Emerald Robinson: Could a printer make a lunar home?
There's another big whale vomit winner!
And can a billboard make you fat?
All that and more coming up on today's Daily Orbit!
Hello and welcome to the Daily Orbit. I'm Emerald Robinson.
Let me print a paper house and put it on the moon. That's what the European Space Agency is looking to do. Partnering with an architectural company, ESA is looking to Monolite's D-Shape 3D printer technology to make it possible. The printer would utilize regolith from the lunar surface to print a paper, and then a binding salt would be applied to convert the paper into a stone-like solid. This method would reduce the materials needed to be transported from Earth, making a lunar base more feasible. They are currently testing the process using basaltic rock from an Italian volcano. I am not sure I would want to be stuck on the moon in a paper house, but if they build it, I'm sure they will come.
Yeah! And it's starting to seem like finding a pile of whale vomit is like winning the lotto! Another lucky puke picker found ambergris on a beach in the UK. Not knowing what the yellow waxy substance was when his boxer Madge brought it back, the 48-year-old unemployed bloke went home and researched it on the Internet and cha-ching! Used in perfume-making, this piece of ambergris could get the man as much as $150,000. Well, looks like Daddy's getting a payday now and that dog deserves an extra special doggie treat! Put down that hedgehog before you get infected! If you have a pet hedgehog you might wanna listen up. The CDC is blaming hedgehogs for the latest Salmonella outbreak. The contaminated pets came from licensed breeders and officials are now working to see if more diseased hedgehogs were sold. The CDC is recommending that if you have a pet hedgehog, to be sure to wash your hands thoroughly after petting it before you eat or handle food. I think that would be a given, right?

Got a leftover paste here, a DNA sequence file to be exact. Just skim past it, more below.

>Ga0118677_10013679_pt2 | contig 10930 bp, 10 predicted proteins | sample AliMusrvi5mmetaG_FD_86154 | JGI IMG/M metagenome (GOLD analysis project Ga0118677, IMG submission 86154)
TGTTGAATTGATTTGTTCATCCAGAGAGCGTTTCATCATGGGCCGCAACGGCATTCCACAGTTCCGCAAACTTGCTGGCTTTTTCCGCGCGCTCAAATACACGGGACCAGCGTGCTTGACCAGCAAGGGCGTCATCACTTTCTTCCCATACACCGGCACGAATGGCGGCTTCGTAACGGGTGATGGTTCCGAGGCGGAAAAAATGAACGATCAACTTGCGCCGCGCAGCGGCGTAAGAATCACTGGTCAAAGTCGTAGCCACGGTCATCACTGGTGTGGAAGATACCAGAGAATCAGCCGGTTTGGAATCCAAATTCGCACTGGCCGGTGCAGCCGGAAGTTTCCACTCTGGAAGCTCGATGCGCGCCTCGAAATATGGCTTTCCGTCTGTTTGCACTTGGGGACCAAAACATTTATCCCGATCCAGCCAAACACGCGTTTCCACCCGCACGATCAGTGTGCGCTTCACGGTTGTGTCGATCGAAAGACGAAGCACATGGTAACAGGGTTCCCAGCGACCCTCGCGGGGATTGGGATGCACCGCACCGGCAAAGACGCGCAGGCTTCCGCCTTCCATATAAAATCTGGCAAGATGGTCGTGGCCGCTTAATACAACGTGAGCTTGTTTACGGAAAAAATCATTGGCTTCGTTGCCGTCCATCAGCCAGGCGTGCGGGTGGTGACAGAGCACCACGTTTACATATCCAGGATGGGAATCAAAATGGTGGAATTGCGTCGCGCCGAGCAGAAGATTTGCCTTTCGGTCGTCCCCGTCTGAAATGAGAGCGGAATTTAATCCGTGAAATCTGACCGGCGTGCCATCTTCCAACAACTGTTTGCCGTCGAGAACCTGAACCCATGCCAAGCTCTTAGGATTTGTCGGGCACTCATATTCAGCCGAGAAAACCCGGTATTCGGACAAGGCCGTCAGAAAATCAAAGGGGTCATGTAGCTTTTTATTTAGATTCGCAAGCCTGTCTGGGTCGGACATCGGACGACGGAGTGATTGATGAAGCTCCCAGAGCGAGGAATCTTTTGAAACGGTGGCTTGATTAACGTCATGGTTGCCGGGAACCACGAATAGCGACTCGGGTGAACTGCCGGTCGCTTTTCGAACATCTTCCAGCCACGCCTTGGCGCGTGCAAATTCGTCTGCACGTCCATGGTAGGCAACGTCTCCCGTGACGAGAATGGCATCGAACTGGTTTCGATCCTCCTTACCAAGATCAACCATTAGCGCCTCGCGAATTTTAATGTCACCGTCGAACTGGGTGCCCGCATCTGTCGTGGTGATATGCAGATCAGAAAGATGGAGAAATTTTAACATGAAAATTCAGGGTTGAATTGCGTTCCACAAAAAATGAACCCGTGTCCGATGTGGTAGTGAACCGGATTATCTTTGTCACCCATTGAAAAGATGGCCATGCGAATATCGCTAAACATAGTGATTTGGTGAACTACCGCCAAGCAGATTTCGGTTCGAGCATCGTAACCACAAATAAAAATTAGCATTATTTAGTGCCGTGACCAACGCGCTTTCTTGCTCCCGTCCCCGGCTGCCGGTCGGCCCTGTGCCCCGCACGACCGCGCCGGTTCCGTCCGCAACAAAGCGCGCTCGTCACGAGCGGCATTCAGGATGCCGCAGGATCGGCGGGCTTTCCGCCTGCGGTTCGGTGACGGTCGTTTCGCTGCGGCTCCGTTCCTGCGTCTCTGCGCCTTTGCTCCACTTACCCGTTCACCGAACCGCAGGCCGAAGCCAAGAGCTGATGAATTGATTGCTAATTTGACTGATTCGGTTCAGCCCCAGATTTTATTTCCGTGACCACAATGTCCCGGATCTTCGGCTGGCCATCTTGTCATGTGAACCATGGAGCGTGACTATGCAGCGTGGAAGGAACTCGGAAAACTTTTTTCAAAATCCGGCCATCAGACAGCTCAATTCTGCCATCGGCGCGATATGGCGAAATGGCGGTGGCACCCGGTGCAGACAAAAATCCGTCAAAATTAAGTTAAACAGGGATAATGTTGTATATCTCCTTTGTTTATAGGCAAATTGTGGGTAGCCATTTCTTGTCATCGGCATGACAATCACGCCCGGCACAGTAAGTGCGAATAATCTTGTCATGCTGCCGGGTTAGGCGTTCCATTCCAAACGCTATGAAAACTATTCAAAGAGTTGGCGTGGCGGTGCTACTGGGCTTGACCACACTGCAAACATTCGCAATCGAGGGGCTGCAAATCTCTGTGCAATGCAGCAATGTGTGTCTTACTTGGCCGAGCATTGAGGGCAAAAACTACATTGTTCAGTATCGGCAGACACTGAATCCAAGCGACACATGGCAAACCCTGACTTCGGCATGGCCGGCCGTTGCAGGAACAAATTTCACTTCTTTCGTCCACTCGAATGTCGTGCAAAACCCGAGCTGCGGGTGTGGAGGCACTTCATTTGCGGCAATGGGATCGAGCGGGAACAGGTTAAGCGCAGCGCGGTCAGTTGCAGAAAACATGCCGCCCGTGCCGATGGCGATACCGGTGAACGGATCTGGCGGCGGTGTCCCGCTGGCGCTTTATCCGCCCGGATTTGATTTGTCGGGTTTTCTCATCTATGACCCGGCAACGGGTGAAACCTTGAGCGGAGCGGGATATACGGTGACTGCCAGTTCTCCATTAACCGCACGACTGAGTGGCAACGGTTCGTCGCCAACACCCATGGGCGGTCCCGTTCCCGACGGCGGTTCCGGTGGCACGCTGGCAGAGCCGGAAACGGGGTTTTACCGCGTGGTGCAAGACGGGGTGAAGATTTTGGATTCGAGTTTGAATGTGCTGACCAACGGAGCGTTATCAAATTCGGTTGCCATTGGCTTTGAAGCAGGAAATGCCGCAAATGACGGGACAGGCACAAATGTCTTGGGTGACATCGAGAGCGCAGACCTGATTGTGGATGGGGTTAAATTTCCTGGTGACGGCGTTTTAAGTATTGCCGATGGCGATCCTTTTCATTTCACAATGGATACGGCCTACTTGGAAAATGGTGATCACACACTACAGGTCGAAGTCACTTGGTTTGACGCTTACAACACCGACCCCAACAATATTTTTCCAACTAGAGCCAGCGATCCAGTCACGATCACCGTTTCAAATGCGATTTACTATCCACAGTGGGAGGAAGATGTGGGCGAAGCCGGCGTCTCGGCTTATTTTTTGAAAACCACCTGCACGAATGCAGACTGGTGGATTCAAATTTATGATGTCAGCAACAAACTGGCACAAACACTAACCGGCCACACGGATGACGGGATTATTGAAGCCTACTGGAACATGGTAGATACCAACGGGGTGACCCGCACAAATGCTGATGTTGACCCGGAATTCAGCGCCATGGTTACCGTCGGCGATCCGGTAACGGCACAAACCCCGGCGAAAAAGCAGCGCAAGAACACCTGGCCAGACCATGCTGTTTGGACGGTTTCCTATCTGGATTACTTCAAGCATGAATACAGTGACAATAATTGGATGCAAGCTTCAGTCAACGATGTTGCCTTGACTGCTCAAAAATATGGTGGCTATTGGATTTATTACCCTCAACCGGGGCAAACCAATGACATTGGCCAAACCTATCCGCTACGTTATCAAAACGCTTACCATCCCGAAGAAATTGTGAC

Who-dat looking at an owl's neck? That would be researchers from Johns Hopkins trying to discover how owls can turn their head almost 270 degrees in either direction. They found that the vessels under an owl's jaw bone enlarge and pool blood to meet the energy needs of the brain during rotation, but contract when not in use. Owls have more space in holes of the vertebrae that allow arteries more room for movement. Hence, owls can turn their heads almost all the way around without dying while having a large field of vision, keeping their body still, and not scaring off their prey. I wish I could turn my head all the way around like that.
Feeling a little fat from fast food fixes? We'll blame it on the billboard! A new study found that in areas where there's more outdoor food advertising, there's also more obesity. Looking at randomly selected census tracks from highly populated cities with an even distribution of high and low income, researchers found a correlation between more outside advertising and higher rates of obesity. They found that in an area of 5,000 people, if 30% of outdoor ads were devoted to food, then typically there were an additional 100 to 150 obese people, than in areas with no food ads. Researchers recommend that citizens "free their communities from advertising clutter!
" Or maybe just get some self-control.
That does it for today's Daily Orbit. All right, let me give this a shot here.